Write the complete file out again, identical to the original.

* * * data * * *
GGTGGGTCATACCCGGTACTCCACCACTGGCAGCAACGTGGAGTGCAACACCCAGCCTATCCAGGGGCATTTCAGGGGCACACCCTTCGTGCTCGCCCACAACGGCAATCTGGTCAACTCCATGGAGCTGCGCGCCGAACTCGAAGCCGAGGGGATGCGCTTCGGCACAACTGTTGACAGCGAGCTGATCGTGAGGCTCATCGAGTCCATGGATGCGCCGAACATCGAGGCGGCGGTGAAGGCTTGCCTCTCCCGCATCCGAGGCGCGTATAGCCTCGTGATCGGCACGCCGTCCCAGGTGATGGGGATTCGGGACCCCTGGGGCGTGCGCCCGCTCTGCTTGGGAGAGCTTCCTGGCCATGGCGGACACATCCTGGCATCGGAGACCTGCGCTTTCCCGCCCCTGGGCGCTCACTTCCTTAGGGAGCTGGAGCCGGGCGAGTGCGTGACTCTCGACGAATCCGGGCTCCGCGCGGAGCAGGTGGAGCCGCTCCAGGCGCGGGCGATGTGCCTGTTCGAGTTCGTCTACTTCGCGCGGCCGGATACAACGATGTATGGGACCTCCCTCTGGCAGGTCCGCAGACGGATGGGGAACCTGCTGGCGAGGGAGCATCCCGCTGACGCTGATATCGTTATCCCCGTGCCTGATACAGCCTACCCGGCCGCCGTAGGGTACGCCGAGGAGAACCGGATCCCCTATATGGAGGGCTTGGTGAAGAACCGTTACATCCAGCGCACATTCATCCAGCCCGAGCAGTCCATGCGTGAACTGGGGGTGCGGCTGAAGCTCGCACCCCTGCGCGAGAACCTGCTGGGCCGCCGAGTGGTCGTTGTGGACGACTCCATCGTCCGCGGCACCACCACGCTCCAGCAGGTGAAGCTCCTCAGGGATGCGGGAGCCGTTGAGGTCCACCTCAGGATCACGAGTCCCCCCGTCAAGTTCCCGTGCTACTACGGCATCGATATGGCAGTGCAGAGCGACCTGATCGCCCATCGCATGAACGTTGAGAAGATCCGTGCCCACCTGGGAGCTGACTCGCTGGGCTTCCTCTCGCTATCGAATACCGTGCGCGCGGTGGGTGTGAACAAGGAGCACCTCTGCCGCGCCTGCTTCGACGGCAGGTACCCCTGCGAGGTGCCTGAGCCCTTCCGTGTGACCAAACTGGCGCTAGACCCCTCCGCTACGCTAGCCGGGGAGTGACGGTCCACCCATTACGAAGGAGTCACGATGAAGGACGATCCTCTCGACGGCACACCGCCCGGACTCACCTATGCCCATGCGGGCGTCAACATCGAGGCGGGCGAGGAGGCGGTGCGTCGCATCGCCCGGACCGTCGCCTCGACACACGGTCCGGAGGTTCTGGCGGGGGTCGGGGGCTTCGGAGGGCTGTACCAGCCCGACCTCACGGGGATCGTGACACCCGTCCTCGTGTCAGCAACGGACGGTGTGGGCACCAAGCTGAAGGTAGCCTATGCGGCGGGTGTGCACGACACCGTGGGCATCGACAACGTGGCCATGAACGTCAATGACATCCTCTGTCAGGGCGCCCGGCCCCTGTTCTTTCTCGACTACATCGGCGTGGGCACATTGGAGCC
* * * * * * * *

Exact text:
GGTGGGTCATACCCGGTACTCCACCACTGGCAGCAACGTGGAGTGCAACACCCAGCCTATCCAGGGGCATTTCAGGGGCACACCCTTCGTGCTCGCCCACAACGGCAATCTGGTCAACTCCATGGAGCTGCGCGCCGAACTCGAAGCCGAGGGGATGCGCTTCGGCACAACTGTTGACAGCGAGCTGATCGTGAGGCTCATCGAGTCCATGGATGCGCCGAACATCGAGGCGGCGGTGAAGGCTTGCCTCTCCCGCATCCGAGGCGCGTATAGCCTCGTGATCGGCACGCCGTCCCAGGTGATGGGGATTCGGGACCCCTGGGGCGTGCGCCCGCTCTGCTTGGGAGAGCTTCCTGGCCATGGCGGACACATCCTGGCATCGGAGACCTGCGCTTTCCCGCCCCTGGGCGCTCACTTCCTTAGGGAGCTGGAGCCGGGCGAGTGCGTGACTCTCGACGAATCCGGGCTCCGCGCGGAGCAGGTGGAGCCGCTCCAGGCGCGGGCGATGTGCCTGTTCGAGTTCGTCTACTTCGCGCGGCCGGATACAACGATGTATGGGACCTCCCTCTGGCAGGTCCGCAGACGGATGGGGAACCTGCTGGCGAGGGAGCATCCCGCTGACGCTGATATCGTTATCCCCGTGCCTGATACAGCCTACCCGGCCGCCGTAGGGTACGCCGAGGAGAACCGGATCCCCTATATGGAGGGCTTGGTGAAGAACCGTTACATCCAGCGCACATTCATCCAGCCCGAGCAGTCCATGCGTGAACTGGGGGTGCGGCTGAAGCTCGCACCCCTGCGCGAGAACCTGCTGGGCCGCCGAGTGGTCGTTGTGGACGACTCCATCGTCCGCGGCACCACCACGCTCCAGCAGGTGAAGCTCCTCAGGGATGCGGGAGCCGTTGAGGTCCACCTCAGGATCACGAGTCCCCCCGTCAAGTTCCCGTGCTACTACGGCATCGATATGGCAGTGCAGAGCGACCTGATCGCCCATCGCATGAACGTTGAGAAGATCCGTGCCCACCTGGGAGCTGACTCGCTGGGCTTCCTCTCGCTATCGAATACCGTGCGCGCGGTGGGTGTGAACAAGGAGCACCTCTGCCGCGCCTGCTTCGACGGCAGGTACCCCTGCGAGGTGCCTGAGCCCTTCCGTGTGACCAAACTGGCGCTAGACCCCTCCGCTACGCTAGCCGGGGAGTGACGGTCCACCCATTACGAAGGAGTCACGATGAAGGACGATCCTCTCGACGGCACACCGCCCGGACTCACCTATGCCCATGCGGGCGTCAACATCGAGGCGGGCGAGGAGGCGGTGCGTCGCATCGCCCGGACCGTCGCCTCGACACACGGTCCGGAGGTTCTGGCGGGGGTCGGGGGCTTCGGAGGGCTGTACCAGCCCGACCTCACGGGGATCGTGACACCCGTCCTCGTGTCAGCAACGGACGGTGTGGGCACCAAGCTGAAGGTAGCCTATGCGGCGGGTGTGCACGACACCGTGGGCATCGACAACGTGGCCATGAACGTCAATGACATCCTCTGTCAGGGCGCCCGGCCCCTGTTCTTTCTCGACTACATCGGCGTGGGCACATTGGAGCC